The global chip shortage crisis has crippled production across many automakers.

At Wentzville, two hourly workers, who asked to not be named for fear of losing their jobs for talking to the media, say more than 20,000 midsize pickups are in a holding area — built, but awaiting parts with chips to be completed and shipped.

Barnas declined to comment on any specific figures involving vehicles awaiting parts at the plant.

On March 19, a production line where semiconductor chip wafers are made at Renesas Electronics Corp. in Japan caught fire. A source familiar with GM said this latest shutdown at Wentzville and the extended shutdown at other plants is not connected to that fire.

"I can't say it will or won't have an affect on the supply chain, but it's too early to say what if any the impact may be," said the source, who asked to not be named because he is not authorized to share that information with the media.

GM has not taken downtime or reduced shifts at any of its full-size pickup or full-size SUV plants due to the shortage, Barnas said. GM makes its heavy-duty pickups at Flint Assembly and its light-duty pickups at Fort Wayne Assembly in Indiana and Silao Assembly in Mexico.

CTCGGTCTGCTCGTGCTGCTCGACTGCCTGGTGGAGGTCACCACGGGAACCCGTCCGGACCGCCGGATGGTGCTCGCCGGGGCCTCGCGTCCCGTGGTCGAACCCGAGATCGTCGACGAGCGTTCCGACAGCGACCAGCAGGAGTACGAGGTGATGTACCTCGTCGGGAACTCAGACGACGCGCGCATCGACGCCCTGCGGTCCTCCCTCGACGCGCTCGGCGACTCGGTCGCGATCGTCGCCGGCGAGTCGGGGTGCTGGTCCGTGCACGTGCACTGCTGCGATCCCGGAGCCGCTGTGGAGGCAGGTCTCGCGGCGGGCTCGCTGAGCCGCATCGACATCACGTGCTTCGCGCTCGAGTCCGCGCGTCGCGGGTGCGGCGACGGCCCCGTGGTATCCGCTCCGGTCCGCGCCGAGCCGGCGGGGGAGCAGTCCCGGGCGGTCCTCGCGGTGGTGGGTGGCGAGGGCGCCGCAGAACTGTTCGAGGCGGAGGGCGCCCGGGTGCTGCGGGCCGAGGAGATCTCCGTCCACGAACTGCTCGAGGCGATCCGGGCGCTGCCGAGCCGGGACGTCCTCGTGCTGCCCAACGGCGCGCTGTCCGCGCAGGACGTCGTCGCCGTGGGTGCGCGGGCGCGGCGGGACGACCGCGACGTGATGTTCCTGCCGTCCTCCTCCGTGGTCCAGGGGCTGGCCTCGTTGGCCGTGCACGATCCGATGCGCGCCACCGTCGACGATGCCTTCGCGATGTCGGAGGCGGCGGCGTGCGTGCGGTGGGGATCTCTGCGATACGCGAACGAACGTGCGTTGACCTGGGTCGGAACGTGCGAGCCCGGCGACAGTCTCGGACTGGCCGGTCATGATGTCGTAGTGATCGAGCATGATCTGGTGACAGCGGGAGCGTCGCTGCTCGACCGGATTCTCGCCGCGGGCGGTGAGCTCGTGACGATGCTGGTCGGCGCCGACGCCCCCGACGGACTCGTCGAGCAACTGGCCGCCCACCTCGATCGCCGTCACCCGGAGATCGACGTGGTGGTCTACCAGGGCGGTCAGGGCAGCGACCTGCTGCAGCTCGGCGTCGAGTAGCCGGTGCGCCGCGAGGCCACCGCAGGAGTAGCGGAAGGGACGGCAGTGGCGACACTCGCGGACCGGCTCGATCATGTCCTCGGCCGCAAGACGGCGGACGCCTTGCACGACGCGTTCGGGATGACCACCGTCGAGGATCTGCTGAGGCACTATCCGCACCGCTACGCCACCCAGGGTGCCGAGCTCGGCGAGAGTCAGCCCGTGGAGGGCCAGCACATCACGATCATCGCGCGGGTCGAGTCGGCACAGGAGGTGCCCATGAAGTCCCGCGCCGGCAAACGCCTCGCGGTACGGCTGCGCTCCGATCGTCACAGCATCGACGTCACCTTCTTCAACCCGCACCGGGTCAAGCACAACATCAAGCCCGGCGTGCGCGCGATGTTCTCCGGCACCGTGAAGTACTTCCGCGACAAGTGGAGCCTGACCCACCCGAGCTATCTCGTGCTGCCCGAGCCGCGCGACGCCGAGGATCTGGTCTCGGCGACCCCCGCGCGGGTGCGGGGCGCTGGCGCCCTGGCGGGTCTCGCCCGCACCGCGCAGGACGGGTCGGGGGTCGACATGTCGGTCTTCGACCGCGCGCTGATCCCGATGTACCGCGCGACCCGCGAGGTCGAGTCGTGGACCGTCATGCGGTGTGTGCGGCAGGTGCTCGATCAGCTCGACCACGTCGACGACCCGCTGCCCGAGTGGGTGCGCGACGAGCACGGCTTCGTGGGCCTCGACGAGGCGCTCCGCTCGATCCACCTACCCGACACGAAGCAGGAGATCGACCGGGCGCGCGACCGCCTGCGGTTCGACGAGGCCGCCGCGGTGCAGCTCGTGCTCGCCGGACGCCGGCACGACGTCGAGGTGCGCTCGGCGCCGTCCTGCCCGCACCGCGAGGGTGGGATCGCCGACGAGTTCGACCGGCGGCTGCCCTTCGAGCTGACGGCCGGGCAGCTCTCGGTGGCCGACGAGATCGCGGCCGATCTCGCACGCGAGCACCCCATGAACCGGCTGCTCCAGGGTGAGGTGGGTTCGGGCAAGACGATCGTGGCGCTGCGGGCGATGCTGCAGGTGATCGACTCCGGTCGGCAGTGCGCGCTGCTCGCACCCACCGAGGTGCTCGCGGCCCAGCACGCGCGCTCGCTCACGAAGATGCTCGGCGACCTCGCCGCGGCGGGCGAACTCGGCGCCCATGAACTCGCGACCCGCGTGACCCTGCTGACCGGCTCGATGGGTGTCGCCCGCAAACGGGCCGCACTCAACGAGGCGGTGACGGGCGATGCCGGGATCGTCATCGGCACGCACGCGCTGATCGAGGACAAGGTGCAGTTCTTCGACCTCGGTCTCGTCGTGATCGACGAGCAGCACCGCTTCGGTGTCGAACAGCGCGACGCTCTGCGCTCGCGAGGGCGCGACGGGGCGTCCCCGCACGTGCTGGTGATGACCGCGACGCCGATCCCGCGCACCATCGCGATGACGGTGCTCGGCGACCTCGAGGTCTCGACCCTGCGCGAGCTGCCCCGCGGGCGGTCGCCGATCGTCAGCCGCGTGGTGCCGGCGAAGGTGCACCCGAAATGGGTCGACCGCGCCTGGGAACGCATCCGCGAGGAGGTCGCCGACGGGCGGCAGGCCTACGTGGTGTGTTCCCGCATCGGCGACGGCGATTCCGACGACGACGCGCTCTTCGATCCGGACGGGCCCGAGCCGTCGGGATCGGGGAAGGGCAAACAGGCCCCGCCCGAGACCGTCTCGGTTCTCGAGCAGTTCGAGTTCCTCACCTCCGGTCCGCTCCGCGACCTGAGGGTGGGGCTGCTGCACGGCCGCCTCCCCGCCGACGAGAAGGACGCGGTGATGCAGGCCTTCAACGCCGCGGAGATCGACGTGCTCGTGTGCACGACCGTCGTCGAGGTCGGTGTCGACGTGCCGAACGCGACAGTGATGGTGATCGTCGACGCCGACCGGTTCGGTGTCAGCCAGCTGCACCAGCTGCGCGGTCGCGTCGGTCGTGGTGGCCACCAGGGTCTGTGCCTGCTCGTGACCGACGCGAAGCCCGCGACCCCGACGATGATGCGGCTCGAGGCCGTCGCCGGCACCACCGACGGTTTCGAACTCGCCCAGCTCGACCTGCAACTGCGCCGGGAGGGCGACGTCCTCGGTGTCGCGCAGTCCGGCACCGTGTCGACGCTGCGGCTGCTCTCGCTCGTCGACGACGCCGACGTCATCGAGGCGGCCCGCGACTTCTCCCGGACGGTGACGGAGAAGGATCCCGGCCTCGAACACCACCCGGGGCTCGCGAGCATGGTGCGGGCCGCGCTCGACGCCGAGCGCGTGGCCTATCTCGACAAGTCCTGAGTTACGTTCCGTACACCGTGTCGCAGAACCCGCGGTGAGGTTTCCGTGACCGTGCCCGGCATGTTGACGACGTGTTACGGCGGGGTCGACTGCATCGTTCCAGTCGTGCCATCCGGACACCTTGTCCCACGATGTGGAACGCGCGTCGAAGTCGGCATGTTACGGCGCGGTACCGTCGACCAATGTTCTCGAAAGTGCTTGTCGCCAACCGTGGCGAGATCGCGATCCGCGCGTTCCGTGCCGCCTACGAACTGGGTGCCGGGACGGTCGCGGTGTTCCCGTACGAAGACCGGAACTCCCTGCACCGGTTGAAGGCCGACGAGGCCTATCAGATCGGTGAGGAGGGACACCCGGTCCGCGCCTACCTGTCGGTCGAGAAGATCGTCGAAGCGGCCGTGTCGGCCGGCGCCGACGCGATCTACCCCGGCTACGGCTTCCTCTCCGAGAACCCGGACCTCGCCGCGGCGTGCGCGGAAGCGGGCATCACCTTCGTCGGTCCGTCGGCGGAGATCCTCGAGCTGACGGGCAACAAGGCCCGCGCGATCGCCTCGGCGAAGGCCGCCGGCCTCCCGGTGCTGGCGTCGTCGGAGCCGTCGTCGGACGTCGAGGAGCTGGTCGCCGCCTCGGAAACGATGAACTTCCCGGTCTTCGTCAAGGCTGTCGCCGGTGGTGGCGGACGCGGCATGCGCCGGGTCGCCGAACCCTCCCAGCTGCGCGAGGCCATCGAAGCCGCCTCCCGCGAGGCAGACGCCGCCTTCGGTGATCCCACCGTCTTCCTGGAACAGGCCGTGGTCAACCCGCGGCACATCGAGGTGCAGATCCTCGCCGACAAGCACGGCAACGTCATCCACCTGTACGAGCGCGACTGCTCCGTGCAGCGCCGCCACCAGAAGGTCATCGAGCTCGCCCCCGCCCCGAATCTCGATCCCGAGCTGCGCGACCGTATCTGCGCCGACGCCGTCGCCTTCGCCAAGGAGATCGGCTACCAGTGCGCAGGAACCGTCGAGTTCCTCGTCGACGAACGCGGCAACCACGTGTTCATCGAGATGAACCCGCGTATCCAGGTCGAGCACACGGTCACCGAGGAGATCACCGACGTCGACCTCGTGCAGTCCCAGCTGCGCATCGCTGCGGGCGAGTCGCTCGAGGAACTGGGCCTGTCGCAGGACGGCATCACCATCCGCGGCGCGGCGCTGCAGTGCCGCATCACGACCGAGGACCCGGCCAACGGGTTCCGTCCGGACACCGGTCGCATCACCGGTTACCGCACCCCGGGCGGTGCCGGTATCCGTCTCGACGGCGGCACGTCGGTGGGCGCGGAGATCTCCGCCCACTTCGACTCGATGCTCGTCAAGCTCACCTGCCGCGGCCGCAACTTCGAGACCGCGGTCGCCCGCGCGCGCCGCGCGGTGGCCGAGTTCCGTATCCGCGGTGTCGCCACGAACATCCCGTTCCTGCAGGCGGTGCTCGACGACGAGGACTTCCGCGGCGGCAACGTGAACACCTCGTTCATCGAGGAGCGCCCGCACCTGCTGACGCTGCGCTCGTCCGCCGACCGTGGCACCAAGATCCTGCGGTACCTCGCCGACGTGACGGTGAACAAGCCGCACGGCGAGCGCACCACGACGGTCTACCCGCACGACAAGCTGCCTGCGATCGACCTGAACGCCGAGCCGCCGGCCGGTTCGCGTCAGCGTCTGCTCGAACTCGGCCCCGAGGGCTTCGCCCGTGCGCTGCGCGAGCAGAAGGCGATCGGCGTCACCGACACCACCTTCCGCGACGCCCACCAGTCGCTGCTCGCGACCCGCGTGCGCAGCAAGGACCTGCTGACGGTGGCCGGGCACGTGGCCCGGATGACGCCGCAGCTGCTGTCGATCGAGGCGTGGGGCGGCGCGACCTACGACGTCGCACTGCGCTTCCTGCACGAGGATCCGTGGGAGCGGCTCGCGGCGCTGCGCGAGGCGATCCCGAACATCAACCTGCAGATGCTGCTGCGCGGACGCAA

GM intends to make up as much production lost at these plants as possible, Barnas said, adding that the production disruptions are not expected to change the company's projected earnings for the year.

"We contemplated these type of actions when we discussed our outlook for 2021 last month," Barnas said.

GM's impacted plants

Demand for semiconductor chips is up in part because of the coronavirus pandemic and increased demand for laptop computers and other personal electronics that use the chips. Cars also use them in a variety of parts and infotainment systems. In fact, one car part could use 500 to 1,500 chips depending on the complexity of the part, analysts said.